Tuesday, November 20, 2007

Being diplomatic about diplomacy

I have to write and publish 300 words on a historical article regarding diplomacy by tomorrow. It's not assessed, I'm not paid for it and most importantly I'm more interested in the history of ant secretions than diplomacy. Or the giant weird black ladybirds we kept on getting until the cold hit. In fact the history of virtually anything else except diplomacy. I have a book by Richard J Evans (who I respect - he's a good writer) but I disagree with him in his attacks on postmodernism. His argument is that the best way to argue with people is on their sources, where they're getting their facts from. I feel like he's dictating to me on what I can argue with people about. Why can't I just say 'Look, I've had a hard day, I'm a union rep defending poorly paid people from bullying and cuts. Diplomacy was never relevant and it isn't now. Shut up. Read your own article and write your own reviews. I've got better things to read. It's called _______' [Insert favourite book title].

But I have to be diplomatic. I'm paying these people good money to teach me things. The other problem is that (and this is a technical issue) we have to analyse the sources of the article. My good friend (who shall remain nameless) photocopied the article so I'm almost eternally grateful as it saved an estimated 5 hours of work trawling round this and there looking for the damn thing. Anyway, the bibliography and references weren't photocopied. So I have an article which I'm not interested in, with the actual information I need unavailable.

Where are those black ladybirds?

Monday, November 12, 2007

The answer to our prayers

I was chatting to a friend and it seems that quite a few people are on the verge of nervous breakdowns at the moment. I was encouraging the use of sleeping tablets. But the real answer to our prayers is one I had strangely and stupidly forgotten about until another friend mentioned it: The interest-only mortgage. It seems to be a relatively new invention but everyone's at it and it seems to take that stress and overwork out of every day life, not to mention the benefits of hundreds of extra pounds each month.

I will suggest it to husband shortly. Hopefully a third party (our new accountant of all people) will convince and life will be bearable again. We will be together, not apart. On an even keel and not worrying about cash as you do. I feel a two day week coming on.

I wrote myself a list of priorities today as I was banging on to someone else about how crucial this was for wedding planning. Top of it and underlined was 'Living Together'. In fact I don't remember underlining any of my priorities for the wedding, so I'm pretty convinced that this major priority will soon see fruition.

Thursday, November 08, 2007

Working Ten Hour Days

I've realised quite late on in life the ten-hour-working-day-lifestyle which these lawyers, teachers, Chief Execs and city types go on about. I've already got routines which make it possible. Some people call them 'snacks'. We have a 'fruit at work' scheme at work, where you pay 20p for a piece of fruit. So at about 2pm I purchase 2 pieces of fruit. I eat them at 5pm. This then keeps me going until I leave work at 7ish, eating dinner at 7.30ish.

The other trick is having early nights. I'm now the Queen of this. Twice this week I've been in bed at 8.30 - fast asleep by 9.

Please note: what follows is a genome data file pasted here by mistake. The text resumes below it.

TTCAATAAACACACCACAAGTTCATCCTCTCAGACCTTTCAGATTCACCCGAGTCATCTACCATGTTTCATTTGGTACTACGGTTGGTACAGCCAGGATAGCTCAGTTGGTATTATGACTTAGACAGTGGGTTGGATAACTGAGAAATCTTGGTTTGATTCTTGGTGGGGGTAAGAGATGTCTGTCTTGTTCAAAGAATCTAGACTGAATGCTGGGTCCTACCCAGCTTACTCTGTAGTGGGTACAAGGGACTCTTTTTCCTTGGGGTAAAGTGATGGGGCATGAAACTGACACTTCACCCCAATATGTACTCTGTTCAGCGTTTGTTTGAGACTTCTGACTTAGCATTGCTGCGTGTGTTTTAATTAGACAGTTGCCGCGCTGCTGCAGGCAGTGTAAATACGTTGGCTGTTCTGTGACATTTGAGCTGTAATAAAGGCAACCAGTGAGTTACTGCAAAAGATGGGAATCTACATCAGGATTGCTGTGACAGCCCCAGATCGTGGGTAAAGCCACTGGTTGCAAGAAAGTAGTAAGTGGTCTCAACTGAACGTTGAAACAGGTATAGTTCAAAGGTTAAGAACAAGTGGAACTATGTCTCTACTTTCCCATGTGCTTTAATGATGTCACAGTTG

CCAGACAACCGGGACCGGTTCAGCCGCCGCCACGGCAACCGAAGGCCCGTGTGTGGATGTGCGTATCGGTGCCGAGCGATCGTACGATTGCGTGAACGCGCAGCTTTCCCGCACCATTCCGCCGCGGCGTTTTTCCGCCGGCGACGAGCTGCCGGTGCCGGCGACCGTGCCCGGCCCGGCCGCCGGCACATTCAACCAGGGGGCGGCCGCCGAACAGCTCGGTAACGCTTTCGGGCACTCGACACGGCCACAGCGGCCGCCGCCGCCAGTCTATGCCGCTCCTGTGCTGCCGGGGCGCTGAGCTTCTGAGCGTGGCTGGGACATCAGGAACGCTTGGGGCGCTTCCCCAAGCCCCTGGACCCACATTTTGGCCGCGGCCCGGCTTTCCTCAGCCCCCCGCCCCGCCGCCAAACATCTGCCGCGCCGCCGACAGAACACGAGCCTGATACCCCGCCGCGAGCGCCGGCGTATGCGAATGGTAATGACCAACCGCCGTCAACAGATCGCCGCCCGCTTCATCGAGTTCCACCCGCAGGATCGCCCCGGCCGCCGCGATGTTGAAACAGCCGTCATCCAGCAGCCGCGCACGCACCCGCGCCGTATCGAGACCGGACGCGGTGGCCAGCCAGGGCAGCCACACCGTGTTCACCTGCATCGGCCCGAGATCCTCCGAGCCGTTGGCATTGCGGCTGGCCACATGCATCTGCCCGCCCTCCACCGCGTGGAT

I feel a bit how God must feel - the all-seeing-eye when no-one else is around. Then you bump into someone who's from another office also leaving the same time as you, and make small talk about how this is the busiest time of year and the problems of information technology these days. I don't suppose God has to join in the small talk.

I'm enjoying work and I'm enjoying my course. It's excellent.
Not enjoying being apart from my husband. But when I think about him I smile, the separation is only a temporary thing. Smiling's been pretty permanent since 20052005.

Tuesday, November 06, 2007

Connie's Cous-Cous

I have to admit the wonderful Connie is an amazing chef and makes a damn fine meal. She has taught me how to make her Cous-Cous which I have to make on Thursday to prove I've learnt it.

You take an onion and fry it until golden brown- about seven minutes - laterally adding two cloves of diced garlic. Boil the kettle for the cous cous. You then add one packet of Passata (sieved italian tomatoes). You then add half a chopped red pepper and a chopped courgette. Then cover the cous cous with the boiled water and let it soak. Then add a tin of chick peas to the tomato mixture and reduce for about 3 minutes, adding a handful of fresh coriander. You add some vegetable stock and mixed seasoning to the mixture. Then serve with the cous-cous and a slice of lime.

Delicious, the quickest thing in the world and good for you.

The blog is I'm afraid the last thing on my list of priorities. It may well have served its purpose in getting me writing confidently, trying to improve with feedback in preparation for the MA.

Anyway it's probably a nice way to keep in touch with friends and family, although Connie is instilling me with a renewed paranoia about identity theft. I know the last time I tried to knock the blog on the head I had some rather unpleasant news which meant I carried it on for therapeutic purposes.

While it's still going - other lovely news to impart is that I spent Sunday with my cousin and family, and got reinvigorated nuptial-wise with the viewing of unseen marital photographs.
Husband has a week off and I had the earliest night ever last night of 8.30pm. I would love to say that the house sale is progressing as fast as Paula Radcliffe's postnatal running achievements. Hopefully we'll still be in for Christmas, although I'll be so busy writing essays that I suspect the house will be bottom of the list of priorities, although higher than the blog.